historian whom I have just quoted assigns him to the Jewish race 
upon the grounds of his name, his place of origin, the undisputed 
pre-eminence of Jewish doctors, and the prevailing fashion of the 
time upon which I commented in my opening remarks. 

I have endeavoured to track Nigarellis to his lair and establish his 
identity beyond the possibilities of doubt, but many weary hours 
spent in the British Museum and Record Office failed to reveal 
anything more than is contained in these notes. 

From the first document extant relating to him, tested by the king 
on Feb. 2, 141 2 s , some thirteen months before his death, we learn that 
the king has granted to David de Nigarellis "jffisicus penes nos," the 
sum of eighty marks per annum for his services, secured upon certain 
lands administered by Walter Beauchamp on behalf of John de Beyton, 
a minor, who held " in capite " from the king. This amount should be 
paid in two instalments at Easter and Michaelmas. This information 
is duplicated by a " closed letter " of the following April, addressed 
to Walter Beauchamp ordering him to make the payments granted 
by the king from the lands which Beauchamp administered 3 . A side 
note on the patent-roll records the death of David and the surrender 
of the lands by his executors, though no date of the event is given. The 
services rendered by the king's new doctor must have been efficacious 
in affording some relief from his sufferings, if we may judge by the 

1 Trans. Jew. Hist. Soc., IV, 36. 

* Pat. Rolls, 13 Henry IV, p. i. m. 10. 

3 Close Rolls, 13 Henry IV, m. 22. 


ample rewards showered upon his medical adviser. Within sixteen 
days of the grants referred to in the previous documents the king 
issued letters of naturalization to Nigarellis whereby he was hence- 
forth to be treated as a native, to have the right of receiving, 
obtaining, giving, granting, alienating, enjoying and inheriting any 
lands, tenements, revenues, advowsons, services, reversions, and other 
possessions whatsoever 1 . The said David might plead in any court 
in all matters affecting realty as well as personalty, always providing 
that he pays scot and lot, taxes, tallages, customs, subsidies and all 
other dues paid by the king's lieges. This was a comprehensive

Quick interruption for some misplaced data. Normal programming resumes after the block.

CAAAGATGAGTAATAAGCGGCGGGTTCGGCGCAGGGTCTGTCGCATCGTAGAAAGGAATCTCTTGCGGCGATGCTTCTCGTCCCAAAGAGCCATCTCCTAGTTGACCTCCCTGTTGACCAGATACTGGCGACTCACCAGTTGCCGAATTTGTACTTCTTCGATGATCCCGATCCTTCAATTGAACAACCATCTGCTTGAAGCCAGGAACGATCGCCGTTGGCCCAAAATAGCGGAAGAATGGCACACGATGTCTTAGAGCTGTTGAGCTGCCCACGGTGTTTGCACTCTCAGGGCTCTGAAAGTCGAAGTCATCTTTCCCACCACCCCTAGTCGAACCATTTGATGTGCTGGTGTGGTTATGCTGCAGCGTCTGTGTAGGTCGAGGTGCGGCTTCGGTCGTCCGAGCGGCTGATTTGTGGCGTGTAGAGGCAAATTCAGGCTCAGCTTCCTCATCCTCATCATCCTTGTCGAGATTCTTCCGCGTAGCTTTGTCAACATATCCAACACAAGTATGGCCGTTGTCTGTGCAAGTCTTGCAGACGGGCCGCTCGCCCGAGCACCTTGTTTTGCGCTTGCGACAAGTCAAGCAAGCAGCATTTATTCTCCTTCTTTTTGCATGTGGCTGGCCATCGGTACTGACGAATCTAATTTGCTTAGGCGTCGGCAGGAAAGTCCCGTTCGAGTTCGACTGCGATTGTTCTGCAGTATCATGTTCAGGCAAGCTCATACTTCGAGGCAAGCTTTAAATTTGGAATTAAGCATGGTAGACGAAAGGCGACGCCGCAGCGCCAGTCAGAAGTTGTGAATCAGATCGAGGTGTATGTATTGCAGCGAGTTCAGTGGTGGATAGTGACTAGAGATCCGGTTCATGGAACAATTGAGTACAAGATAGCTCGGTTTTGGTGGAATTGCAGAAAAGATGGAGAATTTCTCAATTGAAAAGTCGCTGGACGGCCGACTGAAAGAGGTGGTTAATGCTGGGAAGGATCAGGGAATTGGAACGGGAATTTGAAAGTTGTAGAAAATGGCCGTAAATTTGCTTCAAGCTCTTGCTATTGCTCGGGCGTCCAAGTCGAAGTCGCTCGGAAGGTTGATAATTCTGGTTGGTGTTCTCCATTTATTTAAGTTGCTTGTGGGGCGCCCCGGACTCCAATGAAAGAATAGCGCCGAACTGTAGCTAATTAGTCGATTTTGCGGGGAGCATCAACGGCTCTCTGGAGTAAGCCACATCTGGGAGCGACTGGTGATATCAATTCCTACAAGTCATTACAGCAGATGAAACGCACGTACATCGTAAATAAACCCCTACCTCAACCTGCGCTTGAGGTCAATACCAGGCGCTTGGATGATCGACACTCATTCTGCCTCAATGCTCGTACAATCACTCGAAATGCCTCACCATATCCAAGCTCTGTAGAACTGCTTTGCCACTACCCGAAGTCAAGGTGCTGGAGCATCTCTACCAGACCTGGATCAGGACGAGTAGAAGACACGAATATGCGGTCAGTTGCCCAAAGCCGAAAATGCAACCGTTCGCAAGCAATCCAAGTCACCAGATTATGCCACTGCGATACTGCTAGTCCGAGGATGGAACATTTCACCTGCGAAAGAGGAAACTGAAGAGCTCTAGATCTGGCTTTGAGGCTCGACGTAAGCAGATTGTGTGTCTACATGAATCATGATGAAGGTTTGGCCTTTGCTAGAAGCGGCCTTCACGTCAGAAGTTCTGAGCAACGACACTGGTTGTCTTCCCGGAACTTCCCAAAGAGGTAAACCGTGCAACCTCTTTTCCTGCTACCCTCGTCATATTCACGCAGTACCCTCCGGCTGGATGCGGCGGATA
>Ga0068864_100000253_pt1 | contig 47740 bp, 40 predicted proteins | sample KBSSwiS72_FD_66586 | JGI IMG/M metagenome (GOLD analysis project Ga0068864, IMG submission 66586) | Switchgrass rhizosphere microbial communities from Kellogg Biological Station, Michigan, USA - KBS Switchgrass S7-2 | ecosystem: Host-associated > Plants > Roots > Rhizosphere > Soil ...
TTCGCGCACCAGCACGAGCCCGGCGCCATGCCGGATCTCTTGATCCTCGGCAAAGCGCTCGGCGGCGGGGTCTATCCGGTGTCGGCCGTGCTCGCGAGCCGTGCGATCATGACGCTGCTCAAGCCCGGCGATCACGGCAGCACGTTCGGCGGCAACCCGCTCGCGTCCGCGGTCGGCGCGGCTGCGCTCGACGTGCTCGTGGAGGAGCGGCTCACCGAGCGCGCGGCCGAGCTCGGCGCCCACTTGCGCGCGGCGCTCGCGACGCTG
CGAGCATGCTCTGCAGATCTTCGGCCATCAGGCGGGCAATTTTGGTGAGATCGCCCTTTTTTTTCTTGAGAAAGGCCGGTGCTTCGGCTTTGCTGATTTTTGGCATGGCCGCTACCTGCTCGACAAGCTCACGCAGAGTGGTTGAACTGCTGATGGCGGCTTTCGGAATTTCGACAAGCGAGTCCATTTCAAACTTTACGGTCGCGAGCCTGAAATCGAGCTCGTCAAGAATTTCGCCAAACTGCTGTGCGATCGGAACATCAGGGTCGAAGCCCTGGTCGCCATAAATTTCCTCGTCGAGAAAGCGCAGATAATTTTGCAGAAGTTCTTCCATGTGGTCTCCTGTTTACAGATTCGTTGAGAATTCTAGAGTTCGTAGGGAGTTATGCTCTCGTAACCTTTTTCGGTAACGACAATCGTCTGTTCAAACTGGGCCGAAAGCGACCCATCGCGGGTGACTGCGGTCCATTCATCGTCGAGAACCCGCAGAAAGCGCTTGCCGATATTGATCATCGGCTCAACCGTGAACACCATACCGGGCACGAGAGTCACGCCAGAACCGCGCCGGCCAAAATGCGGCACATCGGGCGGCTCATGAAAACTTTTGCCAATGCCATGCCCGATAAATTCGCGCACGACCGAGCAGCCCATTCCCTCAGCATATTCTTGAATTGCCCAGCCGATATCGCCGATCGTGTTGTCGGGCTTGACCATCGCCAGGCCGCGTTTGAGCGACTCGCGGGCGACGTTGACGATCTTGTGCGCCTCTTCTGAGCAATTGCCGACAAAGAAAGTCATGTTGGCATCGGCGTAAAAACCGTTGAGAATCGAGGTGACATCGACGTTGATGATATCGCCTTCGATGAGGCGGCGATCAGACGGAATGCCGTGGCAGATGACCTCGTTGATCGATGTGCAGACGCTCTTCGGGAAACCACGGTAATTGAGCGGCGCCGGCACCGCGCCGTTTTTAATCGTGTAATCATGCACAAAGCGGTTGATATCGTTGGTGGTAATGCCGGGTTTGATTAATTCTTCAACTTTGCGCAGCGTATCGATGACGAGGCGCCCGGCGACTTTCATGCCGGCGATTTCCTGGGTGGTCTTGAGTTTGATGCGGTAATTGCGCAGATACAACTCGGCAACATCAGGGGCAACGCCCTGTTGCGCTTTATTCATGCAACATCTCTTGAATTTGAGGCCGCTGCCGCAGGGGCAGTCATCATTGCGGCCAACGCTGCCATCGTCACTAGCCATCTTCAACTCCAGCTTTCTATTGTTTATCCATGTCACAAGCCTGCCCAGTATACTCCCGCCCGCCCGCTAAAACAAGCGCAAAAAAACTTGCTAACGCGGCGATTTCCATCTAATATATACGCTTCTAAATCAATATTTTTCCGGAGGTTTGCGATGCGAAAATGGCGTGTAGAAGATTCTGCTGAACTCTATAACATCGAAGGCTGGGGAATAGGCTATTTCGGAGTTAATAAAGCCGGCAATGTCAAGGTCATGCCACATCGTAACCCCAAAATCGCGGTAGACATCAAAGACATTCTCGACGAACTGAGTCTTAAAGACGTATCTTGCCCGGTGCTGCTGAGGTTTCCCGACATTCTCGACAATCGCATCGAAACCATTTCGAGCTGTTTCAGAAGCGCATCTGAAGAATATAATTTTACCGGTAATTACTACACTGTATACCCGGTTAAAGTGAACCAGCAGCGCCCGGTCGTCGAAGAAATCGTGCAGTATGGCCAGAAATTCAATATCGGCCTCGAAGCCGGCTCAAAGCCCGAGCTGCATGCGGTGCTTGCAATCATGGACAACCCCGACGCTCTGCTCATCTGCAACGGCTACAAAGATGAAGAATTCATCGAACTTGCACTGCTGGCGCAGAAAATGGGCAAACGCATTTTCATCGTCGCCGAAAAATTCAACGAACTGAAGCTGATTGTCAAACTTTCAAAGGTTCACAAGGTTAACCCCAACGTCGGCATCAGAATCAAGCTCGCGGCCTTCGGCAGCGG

grant, and if I am right in claiming the doctor as a Jew we have here 
the first grant of naturalization to a Jew within the British Isles. 
The patent just summarized was preceded by an order in French, 
under the privy seal, addressed to the Chancellor, Thomas Arundel, 
Archbishop of Canterbury, who entered upon his fifth term of office 
about a month before Nigarellis came to this country (Jan. 5, 1412) 2 . 
The two documents are identical in date and in subject-matter, though 
the privy seal must have, as I stated, preceded the patent— the latter 
being a Latin version entered upon the public records and the date 
copied from the mandate addressed to the Chancellor. 

In addition to the 80 marks per annum which Nigarellis received 
from his lands he was also made Warden of the Royal Mint. 
A document has been preserved in the mint accounts of the Exchequer 
setting out an indenture between the executors of the late Warden, 
Lodowick Recouche, and Master Davynus de Nigarellis de Luca, 
"physicus et custos monete regis 3 ." The document is undated, but 
I have no hesitation in ascribing it to the early part of 141 2. 
Recouche, whom Nigarellis succeeded, held the office of Warden from 
5 Henry IV i. e. from 1403 onwards, but the date of his death is 
unknown. On the other hand the holders of the office for the last 
year of Henry's reign are known 4 . Thus far the king's physician. 

My third Jewish doctor is connected with the life-story of a less 
exalted individual than the King of England, but is linked to the 
fortunes of one whose fame surpasses that of kings. I speak of 
Sir Richard Whittington, the hero of the well-known nursery tale, 
and of Alice, his wife. 

Into the history of Whittington, or the curious fate that has 
overtaken his memory, and transferred his activities from the counting- 
house to the realms of fairy-land and the pantomime I do not propose 

1 Foedera, VIII, 725. 

a Campbell, Lives of the Lord Chancellors, I, 317. 

3 Excheq. K. E. Mint Account's, ^f*. 

1 Ending, Annals of Coinage, I, 27 and 46. 


to enter. Suffice it to say that the Eichard of history when he had 
grown to manhood married Alice, the daughter of Sir Ivo Fitzwarren, 
who, like her husband, has been a source of amusement to generations 
of the young. About the year 1409 the lady was seriously ill— in fact 
so serious was her condition that her husband had recourse to the 
indispensable Jewish doctor. The king readily granted the necessary 
permission to import a " destitute alien " and " Maistre Sampson d'e 
Mierbeawe judeus" came from the South of France to tend the 
Lady Alice l . 

The " Mierbeawe " of the MSS. is no doubt Mirabeau. But there 
are two places of this name situated in the modern departments 
of Basses Alpes and Vaucluse respectively. The latter is the more 
considerable, so that probably Master Sampson came from Mirabeau 
in Vaucluse, since the Jews generally lived in the largest towns. In 
any case Sampson hailed from a region where Jews abounded in large 
numbers, and where they were especially distinguished in medical 
science. The papal dominions in the South of France, Marseilles, 
Montpelier, Lunel, Carpentras, Vienne, and many other places in that 
region were centres of Jewish life and learning. 

Of Sampson, as of the others, I have found no trace previous or 
subsequent to his coming to England. The permission granted to him 
by the king was very comprehensive, and included the privilege of 
sojourning in London, practising his art throughout the whole realm, 
by day and night, by land or sea, " as well as by marque of war." 
The grant is for one year, and contains the usual commands against 
interference with Sampson in the exercise of his calling. What the 
results of Master Sampson's ministrations were I am unable to say — 
information on that point is wholly lacking, nor are we able to infer 
it from other events, since the exact date of the death of the Lady 
Alice is unknown. 

A. Weinee. 

1 French Rolls, n Henry IV, m. 20 ; Rice and Besant, Life of Whittitigton.